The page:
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Cocktail revelation 

By far, the most perplexing question in the whole tragedy that has become the invasion of Iraq is why intelligent editors at American newspapers didn't see the real story from the beginning. Long before Paul O'Neill and David Kay's revelations, it was clear to us and most of the rest of the planet that the Bush Administration was intent on an invasion of Iraq for a whole laundry list of commercial, strategic and ideological reasons that had nothing to do with 9/11 or any military threat--reasons Wolfowitz, Cheney, Rumsfeld & Co. had made clear in writings going back a decade. There was overwhelming evidence before the invasion that the administration was twisting thin intelligence to the point of outright lies in order to deceive the American public--Good Soldier Powell before the U.N., the 45-minute charge in the State of the Union address, Hans Blix' U.N. findings that Iraq had no weapons of mass destruction, and the phantom al Qaeda connection.

But coverage of the administration's war plans remained -- and remains -- uncritical, as if none of that had ever come to light. That failure has played a significant role in many readers' and viewers' support for the war.

I got a scary insight into the problem last week at one of the cocktail parties that were part of the North Carolina Press Association's annual award festivities. While chatting with a top editor, he positively gloated over Lord Hutton's finding that BBC reporter Andrew Gilligan reported more than he'd been told by the late David Kelly when he said in a sloppy 6 a.m. broadcast that the Blair administration had "sexed-up" the risk of Iraq's weapons. The BBC is "anti-American," the editor told me, and it made him mad whenever he listened to the BBC news while driving to work in the morning.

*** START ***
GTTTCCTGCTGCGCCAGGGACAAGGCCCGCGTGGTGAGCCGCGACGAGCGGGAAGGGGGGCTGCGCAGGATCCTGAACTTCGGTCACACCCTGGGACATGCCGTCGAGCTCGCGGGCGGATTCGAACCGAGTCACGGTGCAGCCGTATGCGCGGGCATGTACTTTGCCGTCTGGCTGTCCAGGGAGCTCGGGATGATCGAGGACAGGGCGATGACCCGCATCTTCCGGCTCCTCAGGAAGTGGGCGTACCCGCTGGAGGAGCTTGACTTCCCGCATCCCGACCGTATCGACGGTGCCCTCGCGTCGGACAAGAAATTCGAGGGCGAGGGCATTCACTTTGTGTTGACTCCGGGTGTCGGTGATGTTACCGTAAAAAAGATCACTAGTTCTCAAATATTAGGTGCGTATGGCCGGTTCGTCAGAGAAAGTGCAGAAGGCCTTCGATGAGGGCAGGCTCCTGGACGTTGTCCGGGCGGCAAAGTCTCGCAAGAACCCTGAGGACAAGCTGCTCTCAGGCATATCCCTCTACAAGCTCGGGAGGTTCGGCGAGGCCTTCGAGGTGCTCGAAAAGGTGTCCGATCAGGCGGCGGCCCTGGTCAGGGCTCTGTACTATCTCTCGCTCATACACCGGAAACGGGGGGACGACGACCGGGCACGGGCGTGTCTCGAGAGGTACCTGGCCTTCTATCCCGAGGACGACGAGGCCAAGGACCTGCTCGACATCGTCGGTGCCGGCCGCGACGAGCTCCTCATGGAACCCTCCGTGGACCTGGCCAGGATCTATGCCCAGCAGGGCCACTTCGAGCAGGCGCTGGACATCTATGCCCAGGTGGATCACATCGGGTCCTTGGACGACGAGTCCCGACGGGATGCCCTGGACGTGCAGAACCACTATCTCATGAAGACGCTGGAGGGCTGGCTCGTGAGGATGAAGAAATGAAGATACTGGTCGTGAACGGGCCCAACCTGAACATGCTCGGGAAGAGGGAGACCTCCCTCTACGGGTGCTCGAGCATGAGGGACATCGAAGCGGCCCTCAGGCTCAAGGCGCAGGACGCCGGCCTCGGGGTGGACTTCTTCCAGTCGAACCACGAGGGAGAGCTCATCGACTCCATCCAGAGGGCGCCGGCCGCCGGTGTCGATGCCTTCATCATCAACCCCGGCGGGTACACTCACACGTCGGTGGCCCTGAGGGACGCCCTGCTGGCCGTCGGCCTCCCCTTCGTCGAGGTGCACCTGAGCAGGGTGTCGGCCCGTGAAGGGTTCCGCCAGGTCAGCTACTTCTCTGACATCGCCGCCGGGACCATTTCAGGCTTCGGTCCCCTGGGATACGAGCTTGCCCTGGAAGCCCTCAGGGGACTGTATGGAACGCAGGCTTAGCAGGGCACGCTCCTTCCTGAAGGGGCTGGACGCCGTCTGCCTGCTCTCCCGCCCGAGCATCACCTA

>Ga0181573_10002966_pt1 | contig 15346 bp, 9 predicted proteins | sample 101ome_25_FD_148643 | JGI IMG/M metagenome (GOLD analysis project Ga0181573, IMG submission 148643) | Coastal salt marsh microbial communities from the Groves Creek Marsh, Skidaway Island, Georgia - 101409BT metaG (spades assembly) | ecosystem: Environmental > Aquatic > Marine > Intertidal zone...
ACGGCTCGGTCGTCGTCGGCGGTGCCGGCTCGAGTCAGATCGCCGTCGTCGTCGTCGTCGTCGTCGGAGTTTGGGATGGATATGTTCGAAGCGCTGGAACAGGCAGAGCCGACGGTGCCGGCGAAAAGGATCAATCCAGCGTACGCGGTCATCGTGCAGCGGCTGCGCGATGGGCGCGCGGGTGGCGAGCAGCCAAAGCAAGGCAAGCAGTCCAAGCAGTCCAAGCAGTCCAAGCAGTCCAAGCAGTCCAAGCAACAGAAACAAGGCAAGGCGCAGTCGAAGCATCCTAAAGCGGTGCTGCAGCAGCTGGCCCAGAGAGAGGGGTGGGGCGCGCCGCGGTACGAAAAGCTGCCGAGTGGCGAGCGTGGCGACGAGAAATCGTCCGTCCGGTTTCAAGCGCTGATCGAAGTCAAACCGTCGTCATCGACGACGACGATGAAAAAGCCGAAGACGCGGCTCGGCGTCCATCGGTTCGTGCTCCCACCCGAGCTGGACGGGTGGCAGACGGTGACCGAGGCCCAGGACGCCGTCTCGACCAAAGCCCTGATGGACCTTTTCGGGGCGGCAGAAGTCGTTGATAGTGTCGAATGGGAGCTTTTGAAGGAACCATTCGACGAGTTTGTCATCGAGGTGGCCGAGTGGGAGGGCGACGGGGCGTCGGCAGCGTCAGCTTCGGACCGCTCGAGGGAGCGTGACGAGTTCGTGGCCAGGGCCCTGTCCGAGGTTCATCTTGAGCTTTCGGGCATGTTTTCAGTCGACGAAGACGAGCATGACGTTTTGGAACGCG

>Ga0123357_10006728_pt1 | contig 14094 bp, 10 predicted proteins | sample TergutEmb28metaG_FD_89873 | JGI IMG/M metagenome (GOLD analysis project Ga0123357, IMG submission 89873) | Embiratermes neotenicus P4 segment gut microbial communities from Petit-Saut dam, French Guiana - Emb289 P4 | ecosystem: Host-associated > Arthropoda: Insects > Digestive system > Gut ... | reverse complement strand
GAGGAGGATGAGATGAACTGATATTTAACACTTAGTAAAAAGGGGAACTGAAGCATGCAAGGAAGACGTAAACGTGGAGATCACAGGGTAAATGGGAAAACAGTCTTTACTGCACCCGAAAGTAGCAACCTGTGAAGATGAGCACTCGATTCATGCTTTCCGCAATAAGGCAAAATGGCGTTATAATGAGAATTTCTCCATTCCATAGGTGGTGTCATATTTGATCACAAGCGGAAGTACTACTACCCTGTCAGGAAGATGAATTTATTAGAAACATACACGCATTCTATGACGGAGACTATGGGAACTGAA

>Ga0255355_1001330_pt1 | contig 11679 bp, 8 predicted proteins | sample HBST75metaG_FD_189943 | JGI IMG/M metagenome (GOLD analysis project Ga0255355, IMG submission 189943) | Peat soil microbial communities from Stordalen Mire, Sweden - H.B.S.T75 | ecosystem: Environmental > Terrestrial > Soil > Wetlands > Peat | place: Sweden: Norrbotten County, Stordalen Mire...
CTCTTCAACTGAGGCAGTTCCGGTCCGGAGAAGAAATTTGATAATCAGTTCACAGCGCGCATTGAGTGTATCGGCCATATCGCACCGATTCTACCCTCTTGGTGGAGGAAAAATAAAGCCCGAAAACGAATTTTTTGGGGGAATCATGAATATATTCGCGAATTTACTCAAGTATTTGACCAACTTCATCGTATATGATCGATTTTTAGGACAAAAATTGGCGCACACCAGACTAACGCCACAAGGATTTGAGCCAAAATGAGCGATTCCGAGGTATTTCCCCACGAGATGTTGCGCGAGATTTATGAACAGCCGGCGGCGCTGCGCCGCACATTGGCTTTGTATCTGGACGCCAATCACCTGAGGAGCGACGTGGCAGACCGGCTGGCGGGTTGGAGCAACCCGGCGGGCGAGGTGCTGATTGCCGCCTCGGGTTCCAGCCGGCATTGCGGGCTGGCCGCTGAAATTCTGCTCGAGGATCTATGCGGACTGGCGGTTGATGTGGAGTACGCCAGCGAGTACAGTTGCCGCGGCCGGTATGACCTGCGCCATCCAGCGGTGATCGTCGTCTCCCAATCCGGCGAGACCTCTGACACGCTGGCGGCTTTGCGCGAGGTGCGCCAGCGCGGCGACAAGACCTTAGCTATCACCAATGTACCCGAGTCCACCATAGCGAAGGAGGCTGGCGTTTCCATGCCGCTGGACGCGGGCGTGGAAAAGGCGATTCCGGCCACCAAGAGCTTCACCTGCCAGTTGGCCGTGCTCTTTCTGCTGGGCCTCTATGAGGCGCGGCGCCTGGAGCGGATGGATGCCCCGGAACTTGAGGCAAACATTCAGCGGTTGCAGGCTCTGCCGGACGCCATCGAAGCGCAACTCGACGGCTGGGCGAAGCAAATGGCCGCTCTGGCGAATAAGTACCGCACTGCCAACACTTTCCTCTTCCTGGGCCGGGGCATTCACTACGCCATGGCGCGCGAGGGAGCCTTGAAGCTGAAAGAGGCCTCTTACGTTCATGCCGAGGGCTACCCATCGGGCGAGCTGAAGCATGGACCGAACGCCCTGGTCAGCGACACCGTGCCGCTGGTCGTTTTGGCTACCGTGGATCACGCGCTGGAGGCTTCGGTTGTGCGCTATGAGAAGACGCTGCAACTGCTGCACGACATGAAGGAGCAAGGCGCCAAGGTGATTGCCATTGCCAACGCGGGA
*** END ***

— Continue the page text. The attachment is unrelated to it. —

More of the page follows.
Gilligan and two top BBC officials quit as a result of the report. I won't even go into the question of whether there were political motivations behind clearing the Blair government. But I was amazed that a journalist would revel in a single mistake by one of the world's best news organizations, one that barely changed the fundamental story. If heads at the BBC should roll for Gilligan's mistake, what should happen to Bush, Cheney, Rice and Rumsfeld? Why isn't that editor or his newspaper calling on those leaders to resign for the calculated lies they told to send us into war?

The reason, it is clear to me now, is that at least some American newspaper editors are truly as jingoistic as the one-sided coverage they're passing off as news. It explains why their newspapers repeat the administration's propaganda without raising obvious questions of credibility in every article. It explains why they now run stories blithely repeating the Bush Administration's new contention that the WMD fiasco must have been a result of bad intelligence--without making clear that around a year ago the administration was setting up its own intelligence outfit on Iraq because it thought the CIA wasn't sufficiently acknowledging the Iraqi threat.

Because of that attitude, the sad truth is that now we have to resort to foreign sources like the BBC, often via the Web, to get that kind of context. It's not anti-American. It's just better journalism.

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